Bird-Dogging for Social Security

At Take a Stand, we call the tactic “bird-dogging.” And I believe it’s a major reason Social Security is going to become a much bigger issue in the 2016 presidential campaign.

It works like this: At town halls and other political get-togethers in the early presidential contests, AARP volunteers are pressing each candidate on how they plan to keep Social Security strong for future generations. Our “bird dogs” are asking them to be specific — and reminding them of the need to update Social Security for the 21st century.

AARP volunteer Bob Denz talks to @marcorubio about #SocialSecurity! #TakeaStand #fitn #nhpolitics pic.twitter.com/8leqoGR6dc — AARP NH (@AARPNH) Jan. 15


It’s not easy to move the political spotlight to Social Security, with all of today’s concerns. But on a visit to New Hampshire, I saw bird-dogging in action, and the impact our volunteers are starting to have on the debate.

Take a Stand. Get the latest information about who has a plan for Social Security »

I’m thinking of people like the retiree from law enforcement who stood up and asked Ben Carson just how he intended to address Social Security “for our kids and grandkids.”


Or the volunteer working our phone bank in Manchester who vowed to personally urge Hillary Clinton to talk more about Social Security. Or the older gentleman who approached me at a forum and declared: “I’ve now asked John Kasich three times about Social Security.” The list goes on and on.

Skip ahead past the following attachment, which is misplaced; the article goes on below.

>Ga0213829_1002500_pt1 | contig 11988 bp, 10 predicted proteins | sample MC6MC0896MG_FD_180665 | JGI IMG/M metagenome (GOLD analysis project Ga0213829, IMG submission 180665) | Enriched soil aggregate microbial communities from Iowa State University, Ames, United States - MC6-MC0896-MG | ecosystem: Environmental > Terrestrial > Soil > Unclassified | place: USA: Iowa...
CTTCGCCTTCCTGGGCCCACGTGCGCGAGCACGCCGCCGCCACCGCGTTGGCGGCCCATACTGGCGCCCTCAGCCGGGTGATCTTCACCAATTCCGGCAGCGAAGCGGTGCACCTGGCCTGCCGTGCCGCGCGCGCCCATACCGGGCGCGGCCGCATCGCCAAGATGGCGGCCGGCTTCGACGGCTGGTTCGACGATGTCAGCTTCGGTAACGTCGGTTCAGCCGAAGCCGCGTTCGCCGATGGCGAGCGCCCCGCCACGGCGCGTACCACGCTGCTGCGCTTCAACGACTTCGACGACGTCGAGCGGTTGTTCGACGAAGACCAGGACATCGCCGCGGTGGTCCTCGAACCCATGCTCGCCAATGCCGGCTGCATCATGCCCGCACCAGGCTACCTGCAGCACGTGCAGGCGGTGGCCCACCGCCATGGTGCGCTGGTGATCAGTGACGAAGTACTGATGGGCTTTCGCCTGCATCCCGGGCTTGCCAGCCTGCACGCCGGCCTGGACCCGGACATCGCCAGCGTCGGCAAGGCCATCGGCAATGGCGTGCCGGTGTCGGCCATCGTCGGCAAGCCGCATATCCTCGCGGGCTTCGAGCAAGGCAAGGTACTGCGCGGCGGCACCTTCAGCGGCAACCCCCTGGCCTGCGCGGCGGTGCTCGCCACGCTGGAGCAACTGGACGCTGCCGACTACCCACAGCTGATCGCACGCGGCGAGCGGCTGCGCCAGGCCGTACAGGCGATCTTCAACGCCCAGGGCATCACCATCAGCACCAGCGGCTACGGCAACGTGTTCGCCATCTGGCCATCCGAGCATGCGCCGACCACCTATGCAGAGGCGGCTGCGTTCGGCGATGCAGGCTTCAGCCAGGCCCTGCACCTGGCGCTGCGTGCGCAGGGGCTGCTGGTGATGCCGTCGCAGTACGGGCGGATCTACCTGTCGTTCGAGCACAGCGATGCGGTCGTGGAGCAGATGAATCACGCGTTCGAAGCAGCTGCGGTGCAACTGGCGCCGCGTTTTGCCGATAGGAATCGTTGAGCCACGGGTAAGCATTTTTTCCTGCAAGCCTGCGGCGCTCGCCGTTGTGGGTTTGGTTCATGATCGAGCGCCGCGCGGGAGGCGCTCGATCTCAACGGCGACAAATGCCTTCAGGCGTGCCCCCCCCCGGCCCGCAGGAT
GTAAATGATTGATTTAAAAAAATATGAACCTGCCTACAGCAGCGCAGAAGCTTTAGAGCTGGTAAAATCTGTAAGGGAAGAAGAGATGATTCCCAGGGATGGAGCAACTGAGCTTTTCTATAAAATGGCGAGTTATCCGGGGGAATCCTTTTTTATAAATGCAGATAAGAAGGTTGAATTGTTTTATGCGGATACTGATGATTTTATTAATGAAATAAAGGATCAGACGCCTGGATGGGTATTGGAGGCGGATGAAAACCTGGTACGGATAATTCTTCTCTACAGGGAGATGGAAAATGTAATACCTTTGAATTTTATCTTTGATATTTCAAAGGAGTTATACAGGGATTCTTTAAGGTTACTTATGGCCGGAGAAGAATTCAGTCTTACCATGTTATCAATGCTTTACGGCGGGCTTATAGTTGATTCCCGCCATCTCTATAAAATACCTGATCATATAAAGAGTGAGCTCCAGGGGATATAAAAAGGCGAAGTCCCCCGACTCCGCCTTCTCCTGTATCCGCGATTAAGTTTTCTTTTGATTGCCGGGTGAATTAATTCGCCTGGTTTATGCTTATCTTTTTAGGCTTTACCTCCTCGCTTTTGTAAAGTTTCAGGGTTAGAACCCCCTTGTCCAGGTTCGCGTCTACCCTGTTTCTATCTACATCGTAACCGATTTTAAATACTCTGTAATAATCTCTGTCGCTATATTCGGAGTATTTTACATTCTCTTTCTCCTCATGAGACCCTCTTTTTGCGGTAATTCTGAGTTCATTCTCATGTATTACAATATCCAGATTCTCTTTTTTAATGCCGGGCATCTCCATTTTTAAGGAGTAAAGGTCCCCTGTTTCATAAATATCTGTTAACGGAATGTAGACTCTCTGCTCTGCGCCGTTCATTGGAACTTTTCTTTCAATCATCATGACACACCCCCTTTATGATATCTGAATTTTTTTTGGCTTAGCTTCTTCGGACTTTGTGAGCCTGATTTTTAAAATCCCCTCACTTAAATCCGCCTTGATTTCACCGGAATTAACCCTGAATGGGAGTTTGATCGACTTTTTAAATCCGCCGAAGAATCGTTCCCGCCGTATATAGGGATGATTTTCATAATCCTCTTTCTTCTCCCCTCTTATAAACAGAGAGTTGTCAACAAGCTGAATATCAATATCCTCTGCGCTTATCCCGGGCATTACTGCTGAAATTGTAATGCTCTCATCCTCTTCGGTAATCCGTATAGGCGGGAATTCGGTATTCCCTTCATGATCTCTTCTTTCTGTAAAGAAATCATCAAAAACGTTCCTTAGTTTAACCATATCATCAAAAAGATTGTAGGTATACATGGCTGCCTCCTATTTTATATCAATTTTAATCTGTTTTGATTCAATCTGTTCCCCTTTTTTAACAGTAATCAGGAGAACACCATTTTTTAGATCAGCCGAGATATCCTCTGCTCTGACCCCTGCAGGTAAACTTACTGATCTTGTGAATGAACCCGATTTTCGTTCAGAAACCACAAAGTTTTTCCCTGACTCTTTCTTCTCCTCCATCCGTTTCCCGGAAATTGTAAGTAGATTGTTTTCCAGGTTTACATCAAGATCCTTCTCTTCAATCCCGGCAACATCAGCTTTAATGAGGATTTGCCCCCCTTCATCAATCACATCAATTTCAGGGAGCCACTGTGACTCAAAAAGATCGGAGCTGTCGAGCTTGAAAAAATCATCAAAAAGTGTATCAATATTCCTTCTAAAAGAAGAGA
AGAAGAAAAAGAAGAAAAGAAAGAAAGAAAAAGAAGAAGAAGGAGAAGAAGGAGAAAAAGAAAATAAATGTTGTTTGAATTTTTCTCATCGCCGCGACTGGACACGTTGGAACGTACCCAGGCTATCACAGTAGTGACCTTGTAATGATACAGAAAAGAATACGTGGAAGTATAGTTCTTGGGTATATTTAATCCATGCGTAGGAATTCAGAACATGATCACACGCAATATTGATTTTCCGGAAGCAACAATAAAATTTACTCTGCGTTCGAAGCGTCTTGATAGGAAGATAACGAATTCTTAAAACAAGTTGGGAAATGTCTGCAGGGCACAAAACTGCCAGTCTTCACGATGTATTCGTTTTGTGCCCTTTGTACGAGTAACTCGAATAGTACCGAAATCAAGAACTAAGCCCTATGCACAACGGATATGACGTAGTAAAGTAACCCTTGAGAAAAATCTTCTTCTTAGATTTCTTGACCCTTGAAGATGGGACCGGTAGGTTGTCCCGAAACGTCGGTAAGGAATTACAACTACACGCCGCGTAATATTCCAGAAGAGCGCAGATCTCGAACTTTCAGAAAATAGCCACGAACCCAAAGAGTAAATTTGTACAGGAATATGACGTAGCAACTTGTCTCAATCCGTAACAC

In Washington, D.C., there is so much cynicism in politics. But on my trip to the Granite State, I was struck by the idealism of our volunteers and their desire to contribute to the democratic process. The voters I met took civic pride in the fact that their state holds the first presidential primary, and felt a responsibility to engage candidates on Social Security.

Our bird dogs are unfailingly respectful and polite. But they also are determined and well-informed. With their help, Take a Stand has now phoned more than 36,000 AARP members in New Hampshire alone. We hosted a standing-room-only event with the New Hampshire Institute of Politics at St. Anselm College. And our campaign has been noted in the Manchester Union-Leader and Concord Monitor.

I’m looking forward to the day when presidential hopefuls bring up the topic of Social Security on their own, without needing to be reminded by our volunteers. But we’re not there yet. That’s why our efforts to hold candidates accountable are so crucial.

Social Security benefits calculator: At what age will you claim your benefits? »

To learn more about our nonpartisan campaign, please visit the Take a Stand website. There, you can see each candidate’s position on Social Security (or lack of one), and you can send candidates an email to let them know your thoughts.

For now, we are concentrating our efforts on the early battlegrounds of New Hampshire, Iowa and South Carolina. But we have exciting plans to broaden the push in 2016.

Every candidate needs to Take a Stand on Social Security.

John Hishta is the AARP senior vice president of campaigns. Follow him on Twitter @jhishta.

Photo: Twitter

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